Enjoy this Monday with Mildred!
This is also a Zombie World Tour post!
There was a good chance, I knew, that I would like the graphic novel iZombie because I had liked both fictional pieces it seems to be drawn from. I read that there were lawyers called about the whole thing but it was determined iZombie was an original work. I don’t appreciate that kind of big money theft of other peoples’ work, but it does make it easier to choose reading material if you’ve already liked the story before.
My Life as a White Trash Zombie is a novel set in Louisiana with a young woman who wakes up dead and has to eat brains to not “go all mindless and shambling” as the heroine of iZombie describes it. In White Trash, Angel gets a job in a morgue to ensure access to the brains she needs, and when she eats them she not only is saved from degeneration but becomes supernaturally strong. She has a problem boyfriend and an interesting crew around her including a dangerous secret organization. In the tv show Tru Calling, the heroine works in a morgue and discovers she has the power to help the dead in her care. There is a problem boyfriend and a secret organization working against her.
- graveyard job (close to morgue but more earthy) ✓
- must eat brains to remain “human” ✓
- the ingested brains give Gwen that person’s memories and she helps them ✓
- heroine is cute and resourceful and quippy ✓
- an interesting case of characters surround her, especially “difficult” boyfriend ✓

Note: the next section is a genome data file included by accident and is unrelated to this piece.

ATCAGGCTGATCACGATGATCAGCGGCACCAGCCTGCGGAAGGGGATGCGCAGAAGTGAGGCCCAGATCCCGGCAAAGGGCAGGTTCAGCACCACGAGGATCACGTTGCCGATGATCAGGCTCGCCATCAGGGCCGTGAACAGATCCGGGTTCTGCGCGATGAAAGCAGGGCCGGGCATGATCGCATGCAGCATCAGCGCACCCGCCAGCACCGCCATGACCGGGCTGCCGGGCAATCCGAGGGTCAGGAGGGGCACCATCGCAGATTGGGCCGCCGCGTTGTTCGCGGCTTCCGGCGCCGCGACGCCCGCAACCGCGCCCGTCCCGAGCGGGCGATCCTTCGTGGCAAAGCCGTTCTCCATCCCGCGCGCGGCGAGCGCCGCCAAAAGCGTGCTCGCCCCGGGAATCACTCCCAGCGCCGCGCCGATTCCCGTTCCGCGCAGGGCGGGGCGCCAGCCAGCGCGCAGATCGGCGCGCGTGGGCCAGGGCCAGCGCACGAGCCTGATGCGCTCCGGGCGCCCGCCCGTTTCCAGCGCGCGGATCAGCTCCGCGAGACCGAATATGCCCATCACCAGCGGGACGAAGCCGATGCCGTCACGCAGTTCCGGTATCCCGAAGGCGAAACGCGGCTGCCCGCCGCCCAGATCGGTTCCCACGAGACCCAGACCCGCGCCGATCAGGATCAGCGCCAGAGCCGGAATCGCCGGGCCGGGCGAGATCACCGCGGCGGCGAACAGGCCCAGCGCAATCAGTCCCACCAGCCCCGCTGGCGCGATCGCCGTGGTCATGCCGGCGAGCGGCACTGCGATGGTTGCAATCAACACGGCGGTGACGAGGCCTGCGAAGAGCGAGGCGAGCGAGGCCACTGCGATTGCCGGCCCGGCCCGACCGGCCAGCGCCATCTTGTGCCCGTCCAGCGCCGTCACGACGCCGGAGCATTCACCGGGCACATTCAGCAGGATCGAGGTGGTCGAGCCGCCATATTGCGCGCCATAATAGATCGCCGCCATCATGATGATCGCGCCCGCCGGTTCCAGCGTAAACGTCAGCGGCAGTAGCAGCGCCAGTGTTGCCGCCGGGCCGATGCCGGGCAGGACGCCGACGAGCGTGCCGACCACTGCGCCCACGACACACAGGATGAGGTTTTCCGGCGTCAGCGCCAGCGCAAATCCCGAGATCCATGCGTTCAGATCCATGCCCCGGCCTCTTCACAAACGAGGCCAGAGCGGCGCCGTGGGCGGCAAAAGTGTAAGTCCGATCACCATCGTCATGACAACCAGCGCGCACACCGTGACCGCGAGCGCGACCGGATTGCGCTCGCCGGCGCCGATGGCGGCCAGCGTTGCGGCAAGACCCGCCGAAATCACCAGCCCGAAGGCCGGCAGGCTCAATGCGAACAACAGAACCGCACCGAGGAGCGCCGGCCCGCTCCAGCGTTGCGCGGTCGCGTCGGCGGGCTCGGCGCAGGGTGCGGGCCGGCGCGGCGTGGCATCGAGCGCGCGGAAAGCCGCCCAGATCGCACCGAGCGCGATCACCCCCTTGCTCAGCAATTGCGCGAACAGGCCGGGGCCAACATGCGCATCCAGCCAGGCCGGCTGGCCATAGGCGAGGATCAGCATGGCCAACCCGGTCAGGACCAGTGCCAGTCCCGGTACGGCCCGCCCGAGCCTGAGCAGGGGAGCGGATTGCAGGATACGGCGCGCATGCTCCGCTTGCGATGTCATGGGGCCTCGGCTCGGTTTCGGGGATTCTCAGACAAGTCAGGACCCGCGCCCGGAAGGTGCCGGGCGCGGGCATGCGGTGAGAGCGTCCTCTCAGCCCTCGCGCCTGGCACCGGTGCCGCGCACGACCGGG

- a secret organization makes her life more dangerous ✓
Good thing Tru didn’t have to eat brains. That totally would have made it infringement.
The artwork is equally light fingered in its homage to earlier works, but as with the text that just made me like it more since I’m not a big fan of most modern graphic novel art which I think tends to look flat and cgi-y. I prefer iZombie’s old fashioned look. From the first pages the artist messes with the reader’s concepts of time and continuity with transected gutters and intrusive word balloons that suck the reader into the story quickly. The book is liberally laced with ben-day dots and girls wearing mini-skirts with shiny high boots, enhancing its pleasing retro look. Panels range from languid wide shots with a deep focus to series with close, closer, closest shots when the action moves along at a sharp clip. Nicely done inflected lines give the art a subtle depth. Altogether, this colorful novel is deceptively complex.
iZombie’s story is one I wouldn’t normally consider good zombie fiction because, as I’ve mentioned before, I prefer my shamblers to be dumb and slow and focus the story on the surviving humans. This burgeoning form with “partial” zombification has so far been well written, therefore interesting. Plus, in this universe the reader will also follow stories of vampires, a ghost and a wereterrier. On one of my favorite pages an ancient creature explains monster types and how they came to be.
The first book, iZombie – Dead to the World, offers an extended setting up and backstory to the series of books, but stands alone very well. It’ll be interesting to see how well the CW network translates them to the small screen, beginning March 17th. There’s a little content available on-line if you care to take an early look.